Virus-denier Issa sues to stop mail-in ballots

President Donald Trump, left, greets Rep. Darrell Issa, R-Calif., in the Diplomatic Reception Room of the White House in Washington, Monday, Aug. 14, 2017, before an event to sign a memorandum calling for a trade investigation of China/Alex Brandon

An original virus denier, Darrell Issa must believe forcing people to go physically to polling places amid the coronavirus would help him somehow. Issa on Thursday, May 21 sued to halt California Governor Gavin Newsom’s order requiring all registered voters receive absentee ballots.

Issa, a Vista Republican conducting a carpetbagger campaign — he lives in the 49th District — to return to Congress, argued that the move has forced him to “reevaluate his electoral strategy in order to campaign in the 50th Congressional District.”

That “re-evaluation” meant that it was increasing the cost of running a campaign for Issa, once the wealthiest member of Congress, according to the filing.

Previously, Issa registered to run for office based under the electoral system established by the California Legislature,” the suit says. “Now, he must develop a new strategy to reflect that he is no longer running under an electoral system established under California law.”

Issa claims the Democratic governor’s Covid-19 safeguard to deter crowding at voting sites exposes local elections — including the congressional district he’s hoping to win-to post-election lawsuits. In the federal lawsuit filed in the Eastern District of California, Issa casts the executive order as an unconstitutional maneuver that rips local control from county election officials.

The conservative group Judicial Watch filed a challenge in Sacramento’s U.S. District Court to block Newsom’s executive order on behalf of plaintiffs that include Issa, a Republican former congressman vying this year to return to the House to represent a San Diego-area district.

The matter has been assigned to U.S. District Judge Morrison England Jr., who was appointed by George W. Bush in 2002. Issa is asking the judge to enjoin Newsom’s emergency order on the grounds it violates federal and state law.

The lawsuit comes two weeks after Newsom issued an emergency declaration and ordered the state’s 58 counties to send vote-by-mail ballots to all registered voters for the presidential election, according to Courthouse News.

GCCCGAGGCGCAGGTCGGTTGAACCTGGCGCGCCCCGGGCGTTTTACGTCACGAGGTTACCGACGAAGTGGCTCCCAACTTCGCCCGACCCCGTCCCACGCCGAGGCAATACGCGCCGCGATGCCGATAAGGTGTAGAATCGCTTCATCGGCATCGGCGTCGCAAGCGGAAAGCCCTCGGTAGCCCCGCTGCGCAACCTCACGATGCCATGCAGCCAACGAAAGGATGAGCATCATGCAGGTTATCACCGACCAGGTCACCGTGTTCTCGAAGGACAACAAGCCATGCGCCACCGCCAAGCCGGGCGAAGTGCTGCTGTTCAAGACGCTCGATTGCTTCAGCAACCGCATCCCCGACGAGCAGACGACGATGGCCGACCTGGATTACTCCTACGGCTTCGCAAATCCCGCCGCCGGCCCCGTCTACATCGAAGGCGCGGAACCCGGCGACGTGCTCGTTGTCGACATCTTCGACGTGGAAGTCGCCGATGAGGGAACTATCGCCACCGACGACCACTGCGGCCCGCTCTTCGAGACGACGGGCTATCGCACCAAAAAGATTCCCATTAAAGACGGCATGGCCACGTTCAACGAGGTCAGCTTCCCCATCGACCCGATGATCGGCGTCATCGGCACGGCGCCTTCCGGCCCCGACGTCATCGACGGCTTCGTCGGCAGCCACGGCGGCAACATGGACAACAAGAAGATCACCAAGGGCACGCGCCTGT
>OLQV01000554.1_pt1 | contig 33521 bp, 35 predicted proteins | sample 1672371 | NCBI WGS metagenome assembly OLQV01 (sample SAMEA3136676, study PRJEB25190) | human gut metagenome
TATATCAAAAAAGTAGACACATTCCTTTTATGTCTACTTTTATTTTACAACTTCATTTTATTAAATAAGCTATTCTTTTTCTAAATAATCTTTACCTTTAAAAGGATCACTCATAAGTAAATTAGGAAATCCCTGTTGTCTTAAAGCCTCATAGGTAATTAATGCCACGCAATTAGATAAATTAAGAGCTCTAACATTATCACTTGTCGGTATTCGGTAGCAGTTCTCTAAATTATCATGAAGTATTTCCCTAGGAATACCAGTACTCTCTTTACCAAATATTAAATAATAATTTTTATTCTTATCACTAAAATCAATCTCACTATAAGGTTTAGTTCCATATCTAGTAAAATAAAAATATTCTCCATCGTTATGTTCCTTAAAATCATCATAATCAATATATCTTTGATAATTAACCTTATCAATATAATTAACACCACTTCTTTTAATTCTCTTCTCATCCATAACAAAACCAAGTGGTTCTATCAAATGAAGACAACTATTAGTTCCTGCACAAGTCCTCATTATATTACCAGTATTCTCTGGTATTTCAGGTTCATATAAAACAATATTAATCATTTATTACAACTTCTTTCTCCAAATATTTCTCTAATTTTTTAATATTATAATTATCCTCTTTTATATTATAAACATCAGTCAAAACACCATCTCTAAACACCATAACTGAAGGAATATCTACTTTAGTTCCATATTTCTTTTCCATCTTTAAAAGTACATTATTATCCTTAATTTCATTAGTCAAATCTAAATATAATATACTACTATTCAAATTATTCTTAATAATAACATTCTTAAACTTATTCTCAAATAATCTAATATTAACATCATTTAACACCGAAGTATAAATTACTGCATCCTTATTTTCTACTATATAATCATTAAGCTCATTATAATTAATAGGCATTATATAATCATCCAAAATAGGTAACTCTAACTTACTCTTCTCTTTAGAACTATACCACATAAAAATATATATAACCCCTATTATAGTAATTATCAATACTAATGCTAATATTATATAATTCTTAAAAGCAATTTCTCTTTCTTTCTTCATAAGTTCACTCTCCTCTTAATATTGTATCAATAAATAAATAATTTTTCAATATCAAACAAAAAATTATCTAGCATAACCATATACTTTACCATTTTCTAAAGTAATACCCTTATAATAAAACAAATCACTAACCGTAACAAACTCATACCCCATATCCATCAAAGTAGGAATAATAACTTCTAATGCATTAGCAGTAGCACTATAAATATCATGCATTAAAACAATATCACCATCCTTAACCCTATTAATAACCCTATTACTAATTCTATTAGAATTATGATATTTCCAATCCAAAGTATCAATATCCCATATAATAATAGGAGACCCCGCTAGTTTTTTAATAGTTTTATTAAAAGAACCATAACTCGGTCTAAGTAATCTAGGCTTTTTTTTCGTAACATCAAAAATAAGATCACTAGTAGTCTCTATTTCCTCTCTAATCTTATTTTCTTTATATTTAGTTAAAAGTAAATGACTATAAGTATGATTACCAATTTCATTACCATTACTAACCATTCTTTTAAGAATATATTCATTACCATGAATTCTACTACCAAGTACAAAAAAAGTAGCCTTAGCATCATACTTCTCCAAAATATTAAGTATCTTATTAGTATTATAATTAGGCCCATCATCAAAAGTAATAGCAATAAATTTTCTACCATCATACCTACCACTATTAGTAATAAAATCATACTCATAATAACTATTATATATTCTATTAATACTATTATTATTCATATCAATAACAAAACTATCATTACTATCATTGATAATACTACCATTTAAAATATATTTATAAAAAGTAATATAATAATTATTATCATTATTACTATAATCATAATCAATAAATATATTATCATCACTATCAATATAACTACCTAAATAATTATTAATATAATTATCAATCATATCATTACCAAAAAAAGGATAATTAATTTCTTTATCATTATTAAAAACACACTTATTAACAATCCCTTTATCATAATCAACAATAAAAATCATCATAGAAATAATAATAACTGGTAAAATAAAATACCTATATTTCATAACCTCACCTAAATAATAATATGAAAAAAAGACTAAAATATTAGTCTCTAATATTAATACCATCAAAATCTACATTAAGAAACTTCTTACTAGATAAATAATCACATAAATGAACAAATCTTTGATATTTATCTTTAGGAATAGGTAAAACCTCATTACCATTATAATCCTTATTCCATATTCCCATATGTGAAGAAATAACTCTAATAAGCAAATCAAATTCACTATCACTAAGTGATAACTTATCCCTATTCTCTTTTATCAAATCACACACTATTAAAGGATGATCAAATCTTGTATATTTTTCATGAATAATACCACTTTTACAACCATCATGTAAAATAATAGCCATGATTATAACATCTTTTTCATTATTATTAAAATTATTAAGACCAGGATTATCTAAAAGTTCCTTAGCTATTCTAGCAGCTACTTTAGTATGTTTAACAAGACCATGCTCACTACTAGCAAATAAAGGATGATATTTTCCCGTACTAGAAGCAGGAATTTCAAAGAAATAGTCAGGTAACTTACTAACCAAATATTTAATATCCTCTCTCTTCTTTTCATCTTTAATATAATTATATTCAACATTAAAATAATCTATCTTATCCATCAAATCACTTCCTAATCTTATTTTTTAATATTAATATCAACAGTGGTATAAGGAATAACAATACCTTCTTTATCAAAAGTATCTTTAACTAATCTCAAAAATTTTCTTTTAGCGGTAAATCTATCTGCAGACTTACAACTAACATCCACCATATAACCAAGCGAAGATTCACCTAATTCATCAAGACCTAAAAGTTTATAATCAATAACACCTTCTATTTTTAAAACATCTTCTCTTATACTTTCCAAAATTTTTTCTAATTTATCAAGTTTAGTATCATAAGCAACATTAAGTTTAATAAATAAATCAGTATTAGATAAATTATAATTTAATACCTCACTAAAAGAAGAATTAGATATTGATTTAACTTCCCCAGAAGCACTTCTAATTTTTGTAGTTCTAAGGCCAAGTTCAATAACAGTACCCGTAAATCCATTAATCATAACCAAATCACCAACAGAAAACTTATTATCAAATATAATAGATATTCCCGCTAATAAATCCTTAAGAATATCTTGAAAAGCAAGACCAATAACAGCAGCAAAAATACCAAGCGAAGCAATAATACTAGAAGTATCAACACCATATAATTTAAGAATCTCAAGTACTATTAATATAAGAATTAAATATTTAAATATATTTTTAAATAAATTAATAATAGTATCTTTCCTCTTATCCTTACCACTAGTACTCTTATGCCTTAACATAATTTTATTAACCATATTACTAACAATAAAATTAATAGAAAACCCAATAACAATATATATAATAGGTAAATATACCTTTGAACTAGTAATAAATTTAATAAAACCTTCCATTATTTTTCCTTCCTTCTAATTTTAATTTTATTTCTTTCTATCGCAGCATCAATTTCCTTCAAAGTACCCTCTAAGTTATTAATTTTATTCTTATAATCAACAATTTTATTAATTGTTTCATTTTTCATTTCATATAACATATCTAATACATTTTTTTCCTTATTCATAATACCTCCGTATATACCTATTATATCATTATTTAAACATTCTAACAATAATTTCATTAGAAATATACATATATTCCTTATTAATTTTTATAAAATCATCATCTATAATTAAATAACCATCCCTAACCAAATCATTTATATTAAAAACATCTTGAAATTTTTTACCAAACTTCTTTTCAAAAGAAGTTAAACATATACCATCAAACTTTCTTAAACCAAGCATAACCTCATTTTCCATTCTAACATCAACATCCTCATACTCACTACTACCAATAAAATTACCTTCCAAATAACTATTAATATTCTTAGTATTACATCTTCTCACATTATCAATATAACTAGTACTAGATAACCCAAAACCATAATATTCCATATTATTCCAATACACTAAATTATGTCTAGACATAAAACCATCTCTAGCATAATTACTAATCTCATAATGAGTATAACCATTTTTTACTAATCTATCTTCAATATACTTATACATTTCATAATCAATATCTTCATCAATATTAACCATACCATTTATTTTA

California Secretary of State Alex Padilla fired back that the lawsuit was “un-American, immoral, and a threat to the health of every Californian.”

“Exploiting the COVID-19 pandemic to justify voter suppression is despicable, even for Judicial Watch’s pathetically low standards,” Padilla said in a statement.

California Republicans have also objected to Newsom’s vote-by-mail order, saying he has improperly wielded his executive authority in enacting a sweeping elections change by fiat, according to Politico.

Issa’s lawsuit comes as the popularity of early and absentee voting continues to grow in the Golden State, and even if successful it stands little chance of impacting voters’ preference.

A record 9.6 million people voted in the March primary, including 72 percent by mail. According to state officials, 13 of 15 counties that sent every registered voter a ballot in the mail exceeded the statewide turnout and 75 percent of voters received a ballot in the mail.

President Trump, who Issa as supported with great vigor, has claimed without evidence that voting by mail leads to voter fraud even though he voted via absentee ballot in Florida this year. “You get thousands and thousands of people sitting in somebody’s living room, signing ballots all over the place,” he said last month, according to The New York Times.

Nevada and Michigan are among several states planning to increase mail-in voting for the November election. Trump has threatened to cut the states’ funding.

Issa was narrowly re-elected to California’s 49th District in North County San Diego and southern Orange County in 2016 and decided to retire in 2019 after saying he could not win the district that he lives in again due to changing demographics. The 49th district flipped to Democratic Rep. Mike Levin in 2018.

Copy of Darrell Issa fundraising letter calling coronavirus, wildfires and sea level rises ‘moronic doomsday scenarios.’/Darrell Issa

For those who haven’t been watching the race between Issa and Ammar Campa Najjar, the longtime East County resident and former Obama Administration Labor Department spokesman, who lost narrowly to former Rep. Duncan Hunter, Issa vociferously called coronavirus  a Democratic  Party hoax while thousands of Americans died earlier this year.

Issa said in a fundraising letter district voters received in mid-March: “I won’t ignore the true threats to our national security because of moronic doomsday scenarios. Make no mistake, the left is manufaturing crisis after crisis, in an attempt to whip the American people into a frenzy. From wild fires (sic), to sea level rise and even the outbreak of viruses, we’ve lived through all of these disasters before.”

Issa, by the way, underlined “make no mistake” for emphasis as he seemed to discredit the affects of climate change on sea level rise and wildfires, too, while appearing to mock these serious challenges to our children’s future.

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